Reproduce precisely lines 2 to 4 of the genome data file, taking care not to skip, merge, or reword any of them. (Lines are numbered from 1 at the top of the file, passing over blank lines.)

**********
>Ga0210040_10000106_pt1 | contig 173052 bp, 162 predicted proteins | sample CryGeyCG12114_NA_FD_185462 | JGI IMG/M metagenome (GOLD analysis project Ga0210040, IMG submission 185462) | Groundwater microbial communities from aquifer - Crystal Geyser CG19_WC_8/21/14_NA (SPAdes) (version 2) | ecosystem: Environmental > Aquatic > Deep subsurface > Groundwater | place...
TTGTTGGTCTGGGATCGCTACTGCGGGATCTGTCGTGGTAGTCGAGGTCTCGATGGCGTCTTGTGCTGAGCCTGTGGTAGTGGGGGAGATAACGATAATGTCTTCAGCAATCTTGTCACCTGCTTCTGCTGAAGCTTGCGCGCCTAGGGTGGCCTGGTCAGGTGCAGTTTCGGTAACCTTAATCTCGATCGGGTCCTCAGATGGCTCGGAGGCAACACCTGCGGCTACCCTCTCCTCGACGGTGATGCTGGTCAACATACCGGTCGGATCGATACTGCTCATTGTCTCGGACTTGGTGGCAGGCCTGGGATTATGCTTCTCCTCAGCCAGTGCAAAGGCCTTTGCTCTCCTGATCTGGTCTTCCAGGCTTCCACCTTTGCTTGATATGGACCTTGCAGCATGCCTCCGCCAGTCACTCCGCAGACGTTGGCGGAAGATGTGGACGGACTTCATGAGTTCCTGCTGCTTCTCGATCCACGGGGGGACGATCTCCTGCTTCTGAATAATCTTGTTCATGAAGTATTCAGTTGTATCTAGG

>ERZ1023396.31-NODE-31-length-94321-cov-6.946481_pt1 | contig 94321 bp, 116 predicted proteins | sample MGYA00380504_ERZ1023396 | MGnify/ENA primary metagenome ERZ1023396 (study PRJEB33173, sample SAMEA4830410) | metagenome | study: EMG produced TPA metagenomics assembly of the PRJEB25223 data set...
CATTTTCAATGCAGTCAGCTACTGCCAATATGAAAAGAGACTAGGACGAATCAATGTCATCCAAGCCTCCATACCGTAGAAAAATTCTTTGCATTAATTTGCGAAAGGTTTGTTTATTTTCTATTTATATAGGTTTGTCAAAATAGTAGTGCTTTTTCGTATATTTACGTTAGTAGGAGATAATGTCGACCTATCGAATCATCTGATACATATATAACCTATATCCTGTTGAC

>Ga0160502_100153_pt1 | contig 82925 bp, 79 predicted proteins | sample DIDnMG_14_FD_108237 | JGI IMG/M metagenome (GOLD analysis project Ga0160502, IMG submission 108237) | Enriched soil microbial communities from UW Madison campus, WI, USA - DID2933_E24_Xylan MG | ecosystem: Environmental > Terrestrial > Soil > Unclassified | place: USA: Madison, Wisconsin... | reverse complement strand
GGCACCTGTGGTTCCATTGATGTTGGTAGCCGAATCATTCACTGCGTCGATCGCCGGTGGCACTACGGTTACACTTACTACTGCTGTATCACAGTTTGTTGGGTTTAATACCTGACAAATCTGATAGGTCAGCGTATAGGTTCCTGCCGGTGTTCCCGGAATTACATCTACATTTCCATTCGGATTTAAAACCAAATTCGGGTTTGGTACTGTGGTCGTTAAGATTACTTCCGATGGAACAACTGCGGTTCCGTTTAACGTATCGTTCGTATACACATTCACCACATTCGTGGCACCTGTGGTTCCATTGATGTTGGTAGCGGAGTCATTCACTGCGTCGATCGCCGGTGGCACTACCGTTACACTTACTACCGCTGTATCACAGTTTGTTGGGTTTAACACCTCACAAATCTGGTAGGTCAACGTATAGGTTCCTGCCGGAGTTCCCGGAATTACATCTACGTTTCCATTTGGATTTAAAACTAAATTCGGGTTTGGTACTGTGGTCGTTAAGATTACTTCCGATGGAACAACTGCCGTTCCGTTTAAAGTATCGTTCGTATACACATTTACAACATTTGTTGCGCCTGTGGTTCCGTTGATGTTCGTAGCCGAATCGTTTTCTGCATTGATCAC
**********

TTGTTGGTCTGGGATCGCTACTGCGGGATCTGTCGTGGTAGTCGAGGTCTCGATGGCGTCTTGTGCTGAGCCTGTGGTAGTGGGGGAGATAACGATAATGTCTTCAGCAATCTTGTCACCTGCTTCTGCTGAAGCTTGCGCGCCTAGGGTGGCCTGGTCAGGTGCAGTTTCGGTAACCTTAATCTCGATCGGGTCCTCAGATGGCTCGGAGGCAACACCTGCGGCTACCCTCTCCTCGACGGTGATGCTGGTCAACATACCGGTCGGATCGATACTGCTCATTGTCTCGGACTTGGTGGCAGGCCTGGGATTATGCTTCTCCTCAGCCAGTGCAAAGGCCTTTGCTCTCCTGATCTGGTCTTCCAGGCTTCCACCTTTGCTTGATATGGACCTTGCAGCATGCCTCCGCCAGTCACTCCGCAGACGTTGGCGGAAGATGTGGACGGACTTCATGAGTTCCTGCTGCTTCTCGATCCACGGGGGGACGATCTCCTGCTTCTGAATAATCTTGTTCATGAAGTATTCAGTTGTATCTAGG

>ERZ1023396.31-NODE-31-length-94321-cov-6.946481_pt1 | contig 94321 bp, 116 predicted proteins | sample MGYA00380504_ERZ1023396 | MGnify/ENA primary metagenome ERZ1023396 (study PRJEB33173, sample SAMEA4830410) | metagenome | study: EMG produced TPA metagenomics assembly of the PRJEB25223 data set...
CATTTTCAATGCAGTCAGCTACTGCCAATATGAAAAGAGACTAGGACGAATCAATGTCATCCAAGCCTCCATACCGTAGAAAAATTCTTTGCATTAATTTGCGAAAGGTTTGTTTATTTTCTATTTATATAGGTTTGTCAAAATAGTAGTGCTTTTTCGTATATTTACGTTAGTAGGAGATAATGTCGACCTATCGAATCATCTGATACATATATAACCTATATCCTGTTGAC